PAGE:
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Department of Education official apologizes for remarks about campus sexual assault

July 13, 2017
Candice Jackson, the department's acting civil rights chief, had said 90% of assault claims stemmed from drunken behavior.

The U.S. Education Department’s civil rights chief says she’s sorry for making “flippant” remarks attributing 90 percent of campus sexual assault claims to both parties being drunk.

The Associated Press reports that the apology by Candice Jackson, acting assistant secretary for civil rights, came as Education Secretary Betsy DeVos is about to hold meetings to examine the impact of the Obama administration’s stepped-up efforts to hold schools accountable for investigating sexual violence.

Jackson was quoted in The New York Times as saying federal rules have resulted in many false accusations under the law known as Title IX.

In most investigations, she said, there’s “not even an accusation that these accused students overrode the will of a young woman....Rather, the accusations — 90 percent of them — fall into the category of, ‘We were both drunk, we broke up, and six months later I found myself under a Title IX investigation because she just decided that our last sleeping together was not quite right,’” Jackson is quoted as saying in an interview.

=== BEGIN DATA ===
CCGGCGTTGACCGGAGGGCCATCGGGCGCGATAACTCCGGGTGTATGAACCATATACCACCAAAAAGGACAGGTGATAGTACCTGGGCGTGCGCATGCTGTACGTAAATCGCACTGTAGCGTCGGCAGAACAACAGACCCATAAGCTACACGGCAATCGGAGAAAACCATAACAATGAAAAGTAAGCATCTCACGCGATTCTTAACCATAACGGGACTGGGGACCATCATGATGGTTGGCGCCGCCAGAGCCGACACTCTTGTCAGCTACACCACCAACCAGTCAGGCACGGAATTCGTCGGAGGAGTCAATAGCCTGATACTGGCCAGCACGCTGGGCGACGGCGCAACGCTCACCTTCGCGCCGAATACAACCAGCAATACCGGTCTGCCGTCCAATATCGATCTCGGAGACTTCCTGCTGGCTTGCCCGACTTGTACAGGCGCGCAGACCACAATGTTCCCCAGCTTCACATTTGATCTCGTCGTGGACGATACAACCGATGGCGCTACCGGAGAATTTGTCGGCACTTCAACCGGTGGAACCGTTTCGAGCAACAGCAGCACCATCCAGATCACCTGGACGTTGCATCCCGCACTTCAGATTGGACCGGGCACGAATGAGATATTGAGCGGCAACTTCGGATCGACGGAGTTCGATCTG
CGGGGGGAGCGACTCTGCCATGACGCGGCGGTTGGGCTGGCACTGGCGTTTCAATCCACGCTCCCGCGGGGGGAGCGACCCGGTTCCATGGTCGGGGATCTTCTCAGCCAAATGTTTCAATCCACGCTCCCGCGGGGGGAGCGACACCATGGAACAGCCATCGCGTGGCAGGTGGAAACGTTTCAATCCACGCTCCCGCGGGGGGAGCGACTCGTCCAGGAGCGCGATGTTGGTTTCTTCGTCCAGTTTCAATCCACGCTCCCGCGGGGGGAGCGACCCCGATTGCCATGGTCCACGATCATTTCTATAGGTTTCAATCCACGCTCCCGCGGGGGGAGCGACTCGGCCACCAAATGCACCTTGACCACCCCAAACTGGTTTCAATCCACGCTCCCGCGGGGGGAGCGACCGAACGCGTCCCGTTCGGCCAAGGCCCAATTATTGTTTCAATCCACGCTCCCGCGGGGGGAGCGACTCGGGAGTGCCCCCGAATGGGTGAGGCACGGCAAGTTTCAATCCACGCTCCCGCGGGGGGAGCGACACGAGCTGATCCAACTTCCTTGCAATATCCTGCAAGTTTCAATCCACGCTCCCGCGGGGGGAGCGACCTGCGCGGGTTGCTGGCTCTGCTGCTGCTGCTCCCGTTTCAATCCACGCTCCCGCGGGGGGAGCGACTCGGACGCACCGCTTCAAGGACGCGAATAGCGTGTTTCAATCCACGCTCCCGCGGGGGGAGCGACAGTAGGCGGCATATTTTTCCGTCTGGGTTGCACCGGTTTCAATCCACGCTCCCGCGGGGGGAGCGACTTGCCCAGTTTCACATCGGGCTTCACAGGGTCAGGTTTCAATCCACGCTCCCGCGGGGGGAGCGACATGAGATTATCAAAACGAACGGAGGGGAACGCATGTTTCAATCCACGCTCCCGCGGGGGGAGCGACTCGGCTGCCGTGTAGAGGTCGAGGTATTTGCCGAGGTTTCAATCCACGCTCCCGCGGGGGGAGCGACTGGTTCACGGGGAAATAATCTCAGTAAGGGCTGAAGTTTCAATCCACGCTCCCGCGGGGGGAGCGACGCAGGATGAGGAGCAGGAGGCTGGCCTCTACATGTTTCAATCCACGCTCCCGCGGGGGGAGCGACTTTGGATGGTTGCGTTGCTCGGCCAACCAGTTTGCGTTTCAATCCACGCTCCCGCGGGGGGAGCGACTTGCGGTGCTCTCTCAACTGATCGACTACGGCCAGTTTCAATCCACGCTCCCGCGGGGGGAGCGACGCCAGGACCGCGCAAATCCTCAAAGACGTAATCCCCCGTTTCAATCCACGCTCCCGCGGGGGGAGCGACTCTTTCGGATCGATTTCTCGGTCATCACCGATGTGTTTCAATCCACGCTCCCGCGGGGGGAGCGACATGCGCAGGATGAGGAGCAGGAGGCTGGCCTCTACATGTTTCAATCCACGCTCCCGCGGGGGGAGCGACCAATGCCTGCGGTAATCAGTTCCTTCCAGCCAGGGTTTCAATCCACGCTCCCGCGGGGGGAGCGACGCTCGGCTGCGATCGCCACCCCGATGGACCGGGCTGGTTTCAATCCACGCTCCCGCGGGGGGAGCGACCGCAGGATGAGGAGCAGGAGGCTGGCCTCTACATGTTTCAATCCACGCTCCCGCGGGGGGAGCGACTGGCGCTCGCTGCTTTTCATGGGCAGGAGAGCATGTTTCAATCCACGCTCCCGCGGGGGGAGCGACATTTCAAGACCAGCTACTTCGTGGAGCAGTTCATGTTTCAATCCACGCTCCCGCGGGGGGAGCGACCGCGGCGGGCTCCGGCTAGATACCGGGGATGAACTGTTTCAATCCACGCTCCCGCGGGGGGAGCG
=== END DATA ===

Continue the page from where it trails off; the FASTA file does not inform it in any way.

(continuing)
In her statement of apology, Jackson says she is a rape survivor.

“I would never seek to diminish anyone’s experience,” she said. “My words in The New York Times poorly characterized the conversations I’ve had with countless groups of advocates. What I said was flippant, and I am sorry.”

U.S. Sen. Patty Murray, the senior Democrat on the Senate committee overseeing the Education Department, said in a letter to DeVos that Jackson’s remark “suggests a fundamental misunderstanding of campus sexual assault and suggests that (Jackson’s office) is not prepared to take accounts from survivors seriously.”

Advocates for assault survivors have spent years trying to get schools to take victims and a “rape culture” seriously. They worry that DeVos’ series of meetings are really setting the stage a rollback of Obama’s guidance, which said sexual assault is sex discrimination prohibited by Title IX for schools that receive federal funding.

But groups representing those who say they have been falsely accused suggest the Obama-era guidance weighted campus justice systems in favor of those alleging sexual violence. Many of those who want Obama’s guidance reversed have said they want assault cases referred to law enforcement.

As of Wednesday, there are 344 open sexual violence investigations at 242 postsecondary schools, according to a Title IX report provided by the Education Department.

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